23rd May 2022


War in Europe and EU summit - next week's agenda

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As the war in Ukraine enters its second week, EU leaders will get together in Versailles to discuss the next sanctions on Russia, and the possible accession of Ukraine, Georgia and Moldova to the bloc in the wake of Russia aggression in their region.

Heads of government will gather on Thursday and Friday (10-11 March) in the French royal palace for a meeting which was originally foreseen as focusing on Europe's economic recovery.

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  • The palace of Versailles, just outside Paris (Photo: Etienne Cazin)

All of that has now been overshadowed by the largest military conflict in Europe since the second world war.

French president Emmanuel Macron, whose country holds the rotating EU presidency, said he wanted to discuss a major change in European defence policy.

Decisions on "a strategy for European energy independence" could be taken at the EU summit, Macron said in a speech on Wednesday (2 March)..

The leaders also were expected to try to engage with hard questions regarding the formal applications to join the EU submitted first by Ukraine - dramatically signed by Volodmyr Zelensky in Kiev in a room protected by sandbags - and then by Georgia and Moldova.

The new wave of applications presents a major challenge for EU countries, which want to show solidarity with Kyiv and other former Soviet satellite states, but do not want to make promises that are politically divisive domestically.

While central and eastern European members see membership as a way to stabilise the region, others - such as France and the Netherlands for example - fear it could weaken EU unity and slow down decision-making.

On top of that, applicant countries that have been working towards EU membership for over a decade, mostly in the Western Balkans, could seek an accelerated process for themselves if they see the three ex-Soviet countries getting a green light.

EU leaders will also talk about sanctions. Their foreign ministers are expected to meet early in the week to adopt new restrictions —possibly closing ports to Russian ships, and a range of additional sanctions against Russian president Vladimir Putin's closest circle.

Plenary focus

Ukraine also is expected to dominate the European Parliament's plenary meeting, in Strasbourg.

Estonian prime minister Kaja Kallas, the leader of one of the Baltic States that has been warning about possible Russian aggression for years, will be in Strasbourg on Wednesday (9 March) to discuss Europe's new security reality with MEPs.

MEPs will on Tuesday also talk about the hundreds of thousands of refugees fleeing the war into the EU.

On Wednesday, European lawmakers will vote on a key report by the special committee on foreign interference and disinformation.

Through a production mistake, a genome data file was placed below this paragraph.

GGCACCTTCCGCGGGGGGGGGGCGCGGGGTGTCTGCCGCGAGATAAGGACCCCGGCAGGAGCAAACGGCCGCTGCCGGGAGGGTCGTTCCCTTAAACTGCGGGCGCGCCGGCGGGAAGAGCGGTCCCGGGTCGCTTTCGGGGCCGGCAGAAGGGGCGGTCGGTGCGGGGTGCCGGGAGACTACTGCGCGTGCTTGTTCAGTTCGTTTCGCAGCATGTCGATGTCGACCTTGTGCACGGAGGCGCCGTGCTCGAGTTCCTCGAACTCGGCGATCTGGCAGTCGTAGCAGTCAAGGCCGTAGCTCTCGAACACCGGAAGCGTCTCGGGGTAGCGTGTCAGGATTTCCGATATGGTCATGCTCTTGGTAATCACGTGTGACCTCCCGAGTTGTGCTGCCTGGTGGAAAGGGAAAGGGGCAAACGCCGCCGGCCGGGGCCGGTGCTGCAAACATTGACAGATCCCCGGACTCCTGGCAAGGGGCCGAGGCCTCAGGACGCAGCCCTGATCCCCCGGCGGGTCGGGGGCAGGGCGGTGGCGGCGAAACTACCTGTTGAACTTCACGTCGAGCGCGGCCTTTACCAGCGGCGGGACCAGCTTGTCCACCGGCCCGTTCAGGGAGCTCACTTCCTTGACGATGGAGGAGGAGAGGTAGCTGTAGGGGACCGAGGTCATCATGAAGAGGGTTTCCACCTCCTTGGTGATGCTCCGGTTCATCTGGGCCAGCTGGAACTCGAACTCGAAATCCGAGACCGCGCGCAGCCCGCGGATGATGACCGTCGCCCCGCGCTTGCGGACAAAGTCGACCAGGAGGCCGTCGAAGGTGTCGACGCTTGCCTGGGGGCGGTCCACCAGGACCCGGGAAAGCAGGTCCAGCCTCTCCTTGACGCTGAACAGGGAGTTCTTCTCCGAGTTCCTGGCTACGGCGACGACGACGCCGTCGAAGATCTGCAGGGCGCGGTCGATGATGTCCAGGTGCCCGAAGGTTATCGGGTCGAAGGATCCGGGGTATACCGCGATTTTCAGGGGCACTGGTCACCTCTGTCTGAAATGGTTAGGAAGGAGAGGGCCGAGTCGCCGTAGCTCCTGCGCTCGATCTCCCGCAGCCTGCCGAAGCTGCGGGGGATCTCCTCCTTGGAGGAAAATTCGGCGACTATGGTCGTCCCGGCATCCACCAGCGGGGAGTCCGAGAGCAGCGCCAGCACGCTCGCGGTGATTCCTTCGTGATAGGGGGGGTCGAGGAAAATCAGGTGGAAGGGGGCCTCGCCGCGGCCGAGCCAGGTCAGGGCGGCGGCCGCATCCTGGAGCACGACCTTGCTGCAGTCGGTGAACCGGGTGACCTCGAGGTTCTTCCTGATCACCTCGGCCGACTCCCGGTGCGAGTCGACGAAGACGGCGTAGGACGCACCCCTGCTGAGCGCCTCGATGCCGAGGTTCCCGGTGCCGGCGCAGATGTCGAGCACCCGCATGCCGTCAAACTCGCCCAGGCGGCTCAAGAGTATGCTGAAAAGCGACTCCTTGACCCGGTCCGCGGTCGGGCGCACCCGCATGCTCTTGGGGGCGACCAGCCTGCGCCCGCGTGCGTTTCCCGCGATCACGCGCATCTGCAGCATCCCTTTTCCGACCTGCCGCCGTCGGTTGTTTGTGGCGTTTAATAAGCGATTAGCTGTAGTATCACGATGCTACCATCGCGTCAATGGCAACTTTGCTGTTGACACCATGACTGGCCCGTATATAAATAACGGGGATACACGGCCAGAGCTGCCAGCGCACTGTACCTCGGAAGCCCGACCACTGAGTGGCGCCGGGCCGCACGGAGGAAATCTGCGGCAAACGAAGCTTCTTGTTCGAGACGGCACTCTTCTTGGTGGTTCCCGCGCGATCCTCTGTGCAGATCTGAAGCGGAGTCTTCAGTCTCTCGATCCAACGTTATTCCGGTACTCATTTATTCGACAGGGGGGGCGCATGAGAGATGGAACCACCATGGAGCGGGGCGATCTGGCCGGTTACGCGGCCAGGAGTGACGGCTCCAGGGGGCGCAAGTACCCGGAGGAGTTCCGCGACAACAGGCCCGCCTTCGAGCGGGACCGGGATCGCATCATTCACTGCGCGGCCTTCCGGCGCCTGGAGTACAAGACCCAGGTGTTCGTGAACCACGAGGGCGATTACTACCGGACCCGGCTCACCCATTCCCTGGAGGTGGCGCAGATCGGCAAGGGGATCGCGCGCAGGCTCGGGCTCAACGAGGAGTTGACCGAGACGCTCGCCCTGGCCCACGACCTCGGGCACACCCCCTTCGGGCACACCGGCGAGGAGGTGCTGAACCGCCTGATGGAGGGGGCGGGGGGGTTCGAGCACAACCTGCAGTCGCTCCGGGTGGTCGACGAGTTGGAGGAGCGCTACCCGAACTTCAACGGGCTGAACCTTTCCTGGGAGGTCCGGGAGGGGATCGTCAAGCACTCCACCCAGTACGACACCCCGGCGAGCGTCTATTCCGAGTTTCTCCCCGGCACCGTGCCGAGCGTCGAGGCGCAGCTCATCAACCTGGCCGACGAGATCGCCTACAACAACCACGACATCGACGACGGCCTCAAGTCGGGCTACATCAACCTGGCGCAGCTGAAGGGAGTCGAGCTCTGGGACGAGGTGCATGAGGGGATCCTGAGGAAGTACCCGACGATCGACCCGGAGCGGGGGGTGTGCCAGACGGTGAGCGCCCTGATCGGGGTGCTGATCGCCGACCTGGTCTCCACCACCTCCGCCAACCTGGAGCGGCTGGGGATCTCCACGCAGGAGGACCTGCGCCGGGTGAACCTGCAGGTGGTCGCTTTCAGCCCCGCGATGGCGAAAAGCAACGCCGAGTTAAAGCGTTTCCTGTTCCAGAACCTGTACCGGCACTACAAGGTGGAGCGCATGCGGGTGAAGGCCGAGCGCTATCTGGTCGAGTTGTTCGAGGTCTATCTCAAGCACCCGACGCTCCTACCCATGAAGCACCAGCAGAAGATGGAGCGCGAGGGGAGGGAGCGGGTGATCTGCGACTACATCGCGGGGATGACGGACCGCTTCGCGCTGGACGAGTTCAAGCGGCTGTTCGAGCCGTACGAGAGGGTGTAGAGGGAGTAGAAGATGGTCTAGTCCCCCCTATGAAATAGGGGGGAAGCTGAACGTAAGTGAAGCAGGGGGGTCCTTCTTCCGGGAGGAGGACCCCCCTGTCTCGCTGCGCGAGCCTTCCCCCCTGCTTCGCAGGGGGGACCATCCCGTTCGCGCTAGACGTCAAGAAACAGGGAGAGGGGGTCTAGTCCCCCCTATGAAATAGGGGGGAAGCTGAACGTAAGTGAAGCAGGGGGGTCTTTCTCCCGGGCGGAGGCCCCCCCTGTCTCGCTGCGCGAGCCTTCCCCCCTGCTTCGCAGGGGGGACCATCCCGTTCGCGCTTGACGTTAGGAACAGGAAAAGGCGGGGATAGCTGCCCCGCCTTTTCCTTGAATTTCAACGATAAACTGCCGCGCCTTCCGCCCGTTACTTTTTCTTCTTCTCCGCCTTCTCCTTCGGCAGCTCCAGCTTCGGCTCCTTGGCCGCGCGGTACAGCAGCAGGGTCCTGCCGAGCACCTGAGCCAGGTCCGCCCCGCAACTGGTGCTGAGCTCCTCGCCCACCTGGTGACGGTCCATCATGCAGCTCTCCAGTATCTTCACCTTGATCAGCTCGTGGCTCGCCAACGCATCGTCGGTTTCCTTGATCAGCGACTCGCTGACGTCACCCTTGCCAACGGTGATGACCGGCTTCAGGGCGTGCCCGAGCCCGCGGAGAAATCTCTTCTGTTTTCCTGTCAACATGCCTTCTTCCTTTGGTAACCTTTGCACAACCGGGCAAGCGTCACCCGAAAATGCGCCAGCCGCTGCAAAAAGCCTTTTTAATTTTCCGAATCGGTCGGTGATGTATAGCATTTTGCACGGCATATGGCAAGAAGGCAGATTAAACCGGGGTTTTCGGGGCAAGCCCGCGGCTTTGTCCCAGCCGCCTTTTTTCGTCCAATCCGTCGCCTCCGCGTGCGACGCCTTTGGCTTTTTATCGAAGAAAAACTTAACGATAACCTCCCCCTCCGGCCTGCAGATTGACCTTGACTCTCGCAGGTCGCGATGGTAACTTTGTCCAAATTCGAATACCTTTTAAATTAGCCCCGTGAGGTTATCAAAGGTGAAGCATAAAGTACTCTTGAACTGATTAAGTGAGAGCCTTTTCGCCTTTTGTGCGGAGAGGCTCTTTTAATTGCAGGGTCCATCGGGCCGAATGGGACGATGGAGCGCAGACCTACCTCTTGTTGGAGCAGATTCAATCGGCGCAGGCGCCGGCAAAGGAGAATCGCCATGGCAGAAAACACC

The report, put together by Latvian centre-right lawmaker Sandra Kalniete, calls for better awareness of foreign interference, mainly carried out by Russia and China, in European politics. It also calls on the EU Commission to take more action to counter those efforts.

The report highlights that Russia, China and other authoritarian regimes have funnelled more than $300m into 33 countries as part of interference efforts.

Lawmakers will also call for a ban on so-called "citizenship by investment," the different "golden visa", or "golden passport" schemes in some member states. MEPs have been arguing that these schemes pose a security threat to the EU and can be used to circumvent current sanctions against Russia and Belarus. A debate will take place on Monday, and a vote Wednesday.

On Wednesday, MEPs also will vote on a resolution detailing the implications of the recent decision by the European Court of Justice to give greenlight to the commission to suspend EU funds in case an EU government breaks rule of law principles.

MEPshave previously threatened to take the commission to court if the executive does not trigger the so-called conditionality mechanism against Poland and Hungary.

On Wednesday, MEPs will vote whether to extend the mandate for the special committee on foreign interference, and set up a committee looking into the COVID-19 pandemic and a committee of inquiry on the Pegasus spyware affair.

To mark International Women's Day, Ukrainian writer Oksana Zaboujko will Tuesday address MEPs. That is to be followed by debates on the EU's plan to include the gender in all of its policies.


EU struggles to fight disinformation within

The draft report on fighting foreign interference in the EU will be voted by the parliament plenary in March. The recommendations to the EU Commission include a mandatory code of conduct for digital platforms, and closing loopholes on party financing.

Economic worries and Hungary on the spot Next WEEK

Eurozone finance ministers will discuss the economic worries with the backdrop of Russia's invasion of Ukraine, agriculture ministers are set to talk food prices, and EU affairs ministers will put Hungary on the spot in the Article 7 procedure.

Russia sanctions and energy dominate Next WEEK

The EU Commission is expected to put forward the RePowerEU plan, which aims to help the diversification of fossil fuel imports in the bloc, as the EU aims to get rid of its dependence on Russian energy supplies.


Are Orban's Covid powers now the 'new normal' in Hungary?

As the world continues to seek productive ways to provide assistance to the beleaguered citizens of Ukraine, the Hungarian government is now using the humanitarian crisis to further its own authoritarian ambitions.

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